5. What do you suggest diabetics use to for a sweetener? I would think honey &maple syrup would raise the blood sugar more than artificial sweetener? Is there a better alternative?? Thanks in advance.

      1. While I know you don’t recommend stevia as a sweetener, Lisa, for those of us who must be on a low-glycemic diet, we have few options for sweeteners. I’ve chosen to use the highest quality pure stevia extract powder I can find, and sometimes I use erythritol as well. Xylitol gives me awful stomach upset, even when I tried to gradually build up my use of it, so that’s out. I’m pre-diabetic, so in order to not become a Type 2 diabetic eventually, I have two choices: never eat sweets again, including anything sweetened with agave, honey, molasses, and maple syrup, or choose to make some homemade sweets with stevia extract and the occasional use of erythritol. I’ve chosen the latter option, because it works for me and I can stay on a low-glycemic diet for years…instead of caving and eating something sugary sweet every few days.

    1. I just learned tonight that Tupelo Honey does not cause a sugar/insulin spike, like other types of sweeteners, including other types of honey. This was from a beekeeper, who likes to educate people about the health benefits of honey. You may want to try looking into that.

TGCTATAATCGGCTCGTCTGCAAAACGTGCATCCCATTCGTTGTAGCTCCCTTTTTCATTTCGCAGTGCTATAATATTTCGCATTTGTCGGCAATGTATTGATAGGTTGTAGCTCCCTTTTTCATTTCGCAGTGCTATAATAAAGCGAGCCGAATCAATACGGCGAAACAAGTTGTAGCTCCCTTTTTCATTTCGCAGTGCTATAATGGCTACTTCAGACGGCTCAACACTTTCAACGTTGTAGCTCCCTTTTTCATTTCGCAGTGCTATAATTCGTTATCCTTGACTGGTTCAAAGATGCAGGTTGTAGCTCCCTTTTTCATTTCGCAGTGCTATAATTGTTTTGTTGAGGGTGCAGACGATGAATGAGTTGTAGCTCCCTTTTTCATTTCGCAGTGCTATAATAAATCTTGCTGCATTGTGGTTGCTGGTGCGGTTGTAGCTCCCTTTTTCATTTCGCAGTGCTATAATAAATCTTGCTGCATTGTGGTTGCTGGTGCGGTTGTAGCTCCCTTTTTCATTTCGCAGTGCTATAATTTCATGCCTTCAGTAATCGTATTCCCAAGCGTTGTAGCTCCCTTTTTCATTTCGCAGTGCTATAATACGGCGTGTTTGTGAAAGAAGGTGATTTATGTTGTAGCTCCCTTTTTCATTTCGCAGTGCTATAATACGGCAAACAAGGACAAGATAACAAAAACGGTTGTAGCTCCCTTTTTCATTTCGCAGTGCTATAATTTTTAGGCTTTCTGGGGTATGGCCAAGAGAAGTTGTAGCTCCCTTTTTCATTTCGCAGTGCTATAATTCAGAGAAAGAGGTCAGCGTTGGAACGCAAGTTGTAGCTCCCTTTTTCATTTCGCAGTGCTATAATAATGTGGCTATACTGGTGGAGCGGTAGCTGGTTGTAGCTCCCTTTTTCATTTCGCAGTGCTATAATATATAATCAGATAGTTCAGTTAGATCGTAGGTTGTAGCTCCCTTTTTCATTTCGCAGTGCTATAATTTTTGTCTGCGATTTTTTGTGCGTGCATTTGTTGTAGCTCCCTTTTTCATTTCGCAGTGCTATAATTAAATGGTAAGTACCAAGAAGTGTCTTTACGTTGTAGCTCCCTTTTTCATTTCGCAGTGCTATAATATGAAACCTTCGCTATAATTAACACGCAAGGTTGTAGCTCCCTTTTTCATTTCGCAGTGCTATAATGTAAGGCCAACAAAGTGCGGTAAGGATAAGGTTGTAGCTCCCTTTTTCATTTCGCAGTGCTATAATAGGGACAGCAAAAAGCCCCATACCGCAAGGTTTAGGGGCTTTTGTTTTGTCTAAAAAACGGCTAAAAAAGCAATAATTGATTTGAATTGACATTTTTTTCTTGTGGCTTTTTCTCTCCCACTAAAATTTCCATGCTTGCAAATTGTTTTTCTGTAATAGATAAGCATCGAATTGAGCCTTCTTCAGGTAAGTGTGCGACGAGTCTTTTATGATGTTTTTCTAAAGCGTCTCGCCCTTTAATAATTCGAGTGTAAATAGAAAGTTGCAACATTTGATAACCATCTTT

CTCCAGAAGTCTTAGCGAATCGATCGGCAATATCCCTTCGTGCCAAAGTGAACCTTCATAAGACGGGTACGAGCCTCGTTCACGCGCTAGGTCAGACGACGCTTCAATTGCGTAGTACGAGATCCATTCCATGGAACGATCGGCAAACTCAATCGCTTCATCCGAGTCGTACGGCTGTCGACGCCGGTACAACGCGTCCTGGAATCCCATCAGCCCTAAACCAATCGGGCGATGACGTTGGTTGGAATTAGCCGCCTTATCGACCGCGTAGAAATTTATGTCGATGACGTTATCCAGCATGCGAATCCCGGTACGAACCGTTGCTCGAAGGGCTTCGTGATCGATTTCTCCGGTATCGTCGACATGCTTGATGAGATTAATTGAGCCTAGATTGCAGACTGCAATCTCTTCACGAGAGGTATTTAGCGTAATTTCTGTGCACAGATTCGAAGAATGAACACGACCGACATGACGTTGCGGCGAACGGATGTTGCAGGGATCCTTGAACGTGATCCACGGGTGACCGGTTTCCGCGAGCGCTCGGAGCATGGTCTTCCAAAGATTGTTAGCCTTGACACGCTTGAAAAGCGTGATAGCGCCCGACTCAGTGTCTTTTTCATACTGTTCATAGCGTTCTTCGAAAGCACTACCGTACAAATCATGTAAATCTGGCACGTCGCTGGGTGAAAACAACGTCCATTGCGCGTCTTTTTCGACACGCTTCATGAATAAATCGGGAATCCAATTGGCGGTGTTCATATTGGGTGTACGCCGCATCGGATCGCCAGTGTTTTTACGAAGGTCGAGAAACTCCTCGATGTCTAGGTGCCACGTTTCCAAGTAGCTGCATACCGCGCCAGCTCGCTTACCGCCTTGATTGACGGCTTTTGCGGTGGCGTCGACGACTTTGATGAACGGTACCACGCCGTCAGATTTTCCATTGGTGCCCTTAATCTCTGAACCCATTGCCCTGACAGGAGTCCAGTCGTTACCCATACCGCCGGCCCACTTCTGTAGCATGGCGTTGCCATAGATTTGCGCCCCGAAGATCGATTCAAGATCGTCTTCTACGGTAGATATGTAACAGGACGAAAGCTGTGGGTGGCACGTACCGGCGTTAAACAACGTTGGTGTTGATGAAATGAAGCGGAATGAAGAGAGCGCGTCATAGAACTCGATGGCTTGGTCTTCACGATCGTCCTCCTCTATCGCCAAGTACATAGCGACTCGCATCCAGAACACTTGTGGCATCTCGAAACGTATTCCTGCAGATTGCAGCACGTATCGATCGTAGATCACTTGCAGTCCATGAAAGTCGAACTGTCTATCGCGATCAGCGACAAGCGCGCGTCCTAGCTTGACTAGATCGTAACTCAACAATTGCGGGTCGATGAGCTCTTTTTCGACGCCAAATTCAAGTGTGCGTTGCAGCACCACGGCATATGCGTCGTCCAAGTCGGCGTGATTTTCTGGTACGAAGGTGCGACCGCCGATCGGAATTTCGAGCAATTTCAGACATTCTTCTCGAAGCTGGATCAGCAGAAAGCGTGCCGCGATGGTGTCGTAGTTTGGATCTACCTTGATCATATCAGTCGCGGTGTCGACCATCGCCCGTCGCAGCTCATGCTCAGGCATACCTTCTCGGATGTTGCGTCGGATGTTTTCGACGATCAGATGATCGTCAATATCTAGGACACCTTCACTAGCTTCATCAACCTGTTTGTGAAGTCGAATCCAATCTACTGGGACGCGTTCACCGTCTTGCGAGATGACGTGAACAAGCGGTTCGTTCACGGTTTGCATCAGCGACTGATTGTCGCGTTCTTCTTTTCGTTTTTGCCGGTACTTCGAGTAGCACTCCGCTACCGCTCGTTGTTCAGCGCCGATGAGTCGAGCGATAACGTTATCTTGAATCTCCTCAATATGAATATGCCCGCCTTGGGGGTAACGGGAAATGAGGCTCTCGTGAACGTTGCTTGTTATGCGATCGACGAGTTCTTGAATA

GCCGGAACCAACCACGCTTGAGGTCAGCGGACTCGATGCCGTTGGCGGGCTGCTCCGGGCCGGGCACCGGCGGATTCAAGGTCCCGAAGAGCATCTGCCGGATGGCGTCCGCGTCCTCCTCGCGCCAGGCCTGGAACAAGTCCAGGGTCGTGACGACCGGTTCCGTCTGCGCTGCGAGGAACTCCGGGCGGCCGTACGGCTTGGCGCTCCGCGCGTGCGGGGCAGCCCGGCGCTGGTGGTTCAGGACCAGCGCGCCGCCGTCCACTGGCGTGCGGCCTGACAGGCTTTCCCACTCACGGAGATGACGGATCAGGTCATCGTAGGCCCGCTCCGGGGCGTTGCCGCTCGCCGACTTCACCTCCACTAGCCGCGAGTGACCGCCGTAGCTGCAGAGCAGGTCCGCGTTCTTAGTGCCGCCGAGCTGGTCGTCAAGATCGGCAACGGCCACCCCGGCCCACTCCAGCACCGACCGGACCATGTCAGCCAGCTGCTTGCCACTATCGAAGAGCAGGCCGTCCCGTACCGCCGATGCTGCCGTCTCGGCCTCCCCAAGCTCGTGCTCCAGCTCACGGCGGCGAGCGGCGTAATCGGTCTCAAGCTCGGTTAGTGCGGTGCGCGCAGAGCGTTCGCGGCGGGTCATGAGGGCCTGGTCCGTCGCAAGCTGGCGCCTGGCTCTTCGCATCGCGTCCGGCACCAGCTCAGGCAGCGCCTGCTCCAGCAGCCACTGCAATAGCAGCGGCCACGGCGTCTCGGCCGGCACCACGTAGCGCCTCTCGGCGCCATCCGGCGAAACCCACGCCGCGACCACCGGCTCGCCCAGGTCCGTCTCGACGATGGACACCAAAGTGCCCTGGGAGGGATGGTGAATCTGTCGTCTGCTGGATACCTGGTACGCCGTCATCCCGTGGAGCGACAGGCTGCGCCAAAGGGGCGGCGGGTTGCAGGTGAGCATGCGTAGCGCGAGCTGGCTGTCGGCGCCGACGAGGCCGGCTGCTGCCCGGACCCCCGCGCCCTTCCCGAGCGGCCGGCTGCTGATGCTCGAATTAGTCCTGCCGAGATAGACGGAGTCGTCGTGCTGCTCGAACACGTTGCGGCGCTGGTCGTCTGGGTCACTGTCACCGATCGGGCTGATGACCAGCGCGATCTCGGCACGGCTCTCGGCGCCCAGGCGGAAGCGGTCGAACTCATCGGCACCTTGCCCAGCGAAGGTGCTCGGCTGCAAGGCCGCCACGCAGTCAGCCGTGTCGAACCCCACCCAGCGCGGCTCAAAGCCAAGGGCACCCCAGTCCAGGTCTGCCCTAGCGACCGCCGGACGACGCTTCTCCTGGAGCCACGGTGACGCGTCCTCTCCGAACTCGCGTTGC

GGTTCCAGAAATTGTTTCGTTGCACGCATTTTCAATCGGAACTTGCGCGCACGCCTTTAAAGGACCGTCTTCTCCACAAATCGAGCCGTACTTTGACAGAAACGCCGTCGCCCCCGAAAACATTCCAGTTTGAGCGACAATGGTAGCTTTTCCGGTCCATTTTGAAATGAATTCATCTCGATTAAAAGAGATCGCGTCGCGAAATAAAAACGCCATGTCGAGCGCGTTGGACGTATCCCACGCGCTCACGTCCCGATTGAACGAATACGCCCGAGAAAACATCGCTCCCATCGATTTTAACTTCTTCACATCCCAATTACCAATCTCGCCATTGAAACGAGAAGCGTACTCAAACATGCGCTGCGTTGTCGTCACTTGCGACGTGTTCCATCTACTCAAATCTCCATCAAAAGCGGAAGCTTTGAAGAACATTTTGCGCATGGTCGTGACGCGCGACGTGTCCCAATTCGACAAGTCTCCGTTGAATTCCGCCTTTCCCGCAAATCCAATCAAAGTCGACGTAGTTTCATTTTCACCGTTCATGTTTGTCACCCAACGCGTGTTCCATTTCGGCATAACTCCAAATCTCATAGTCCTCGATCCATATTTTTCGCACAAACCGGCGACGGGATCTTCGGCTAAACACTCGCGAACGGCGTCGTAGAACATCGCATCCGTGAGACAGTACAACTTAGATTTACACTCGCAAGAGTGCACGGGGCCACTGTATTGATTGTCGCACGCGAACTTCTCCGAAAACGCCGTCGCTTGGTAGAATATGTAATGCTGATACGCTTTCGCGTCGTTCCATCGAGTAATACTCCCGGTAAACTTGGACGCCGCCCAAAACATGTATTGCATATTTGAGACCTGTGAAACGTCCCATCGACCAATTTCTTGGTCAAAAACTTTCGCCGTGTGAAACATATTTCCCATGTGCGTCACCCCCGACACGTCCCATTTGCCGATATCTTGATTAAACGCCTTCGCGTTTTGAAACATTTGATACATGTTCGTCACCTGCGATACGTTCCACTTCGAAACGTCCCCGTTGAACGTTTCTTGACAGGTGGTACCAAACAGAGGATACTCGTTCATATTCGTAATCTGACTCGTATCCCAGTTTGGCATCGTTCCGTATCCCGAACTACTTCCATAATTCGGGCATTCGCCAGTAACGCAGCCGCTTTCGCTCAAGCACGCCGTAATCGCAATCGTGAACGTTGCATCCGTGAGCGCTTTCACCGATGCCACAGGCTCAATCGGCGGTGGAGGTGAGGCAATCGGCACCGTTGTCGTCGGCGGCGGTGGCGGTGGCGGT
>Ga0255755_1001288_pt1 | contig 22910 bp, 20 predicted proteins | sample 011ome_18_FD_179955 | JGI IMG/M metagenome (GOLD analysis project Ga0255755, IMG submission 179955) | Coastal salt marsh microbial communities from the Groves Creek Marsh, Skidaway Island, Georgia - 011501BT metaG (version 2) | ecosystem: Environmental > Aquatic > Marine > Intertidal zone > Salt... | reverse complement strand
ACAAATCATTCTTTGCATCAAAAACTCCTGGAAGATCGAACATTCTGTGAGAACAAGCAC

The other thing that I have heard/read is that because artificial sweeteners taste sweet, they cause your body to release insulin to counteract the sugar that it is expecting. However, since there is no real sugar in your body (because it is sweet chemicals,) you then have an abnormally high amount of insulin, so your body must release glucagon to bring the insulin levels back to normal. In essence, artificial sweeteners cause an abnormal hormone response, and it must jump through all kinds of hoops to get things back to right. Artificial sweeteners may be a cause of insulin resistance.

    2. While I am not a doctor and cannot give medical advice either, Raw, pure honey is low glycemic. I mean, you don’t want to eat a bottle of honey in a day, and sugar is sugar, but if you need to sweeten something like oatmeal and whatnot, I would use raw honey.

  6. I had daily headaches years ago. Stopped my one-a-day diet soda and they went away. I strongly believe it was due to the artificial sweetener.

  7. I am a diabetic. Became one while drinking regular soda, juices, etc. I am overweight, but not by much. I drink diet soda, and take insulin now and maintain a low carb diet. My weight is coming down slowly, I do NOT crave sweets and feel fine. I think it is like anything else, everything will cause cancer and kill you.

  8. Brittany @ proteinandpumps

    When I was first diagnosed with hypoglycemia I ate a lot of “sugar free” foods but found eating them made me feel just as bad as eating real sugar, but in a different way. Now I steer clear of it all but if I have a craving I definitely go for the real thing. Some sibstitues I like are stevia (the real plant) and coconut palm sugar.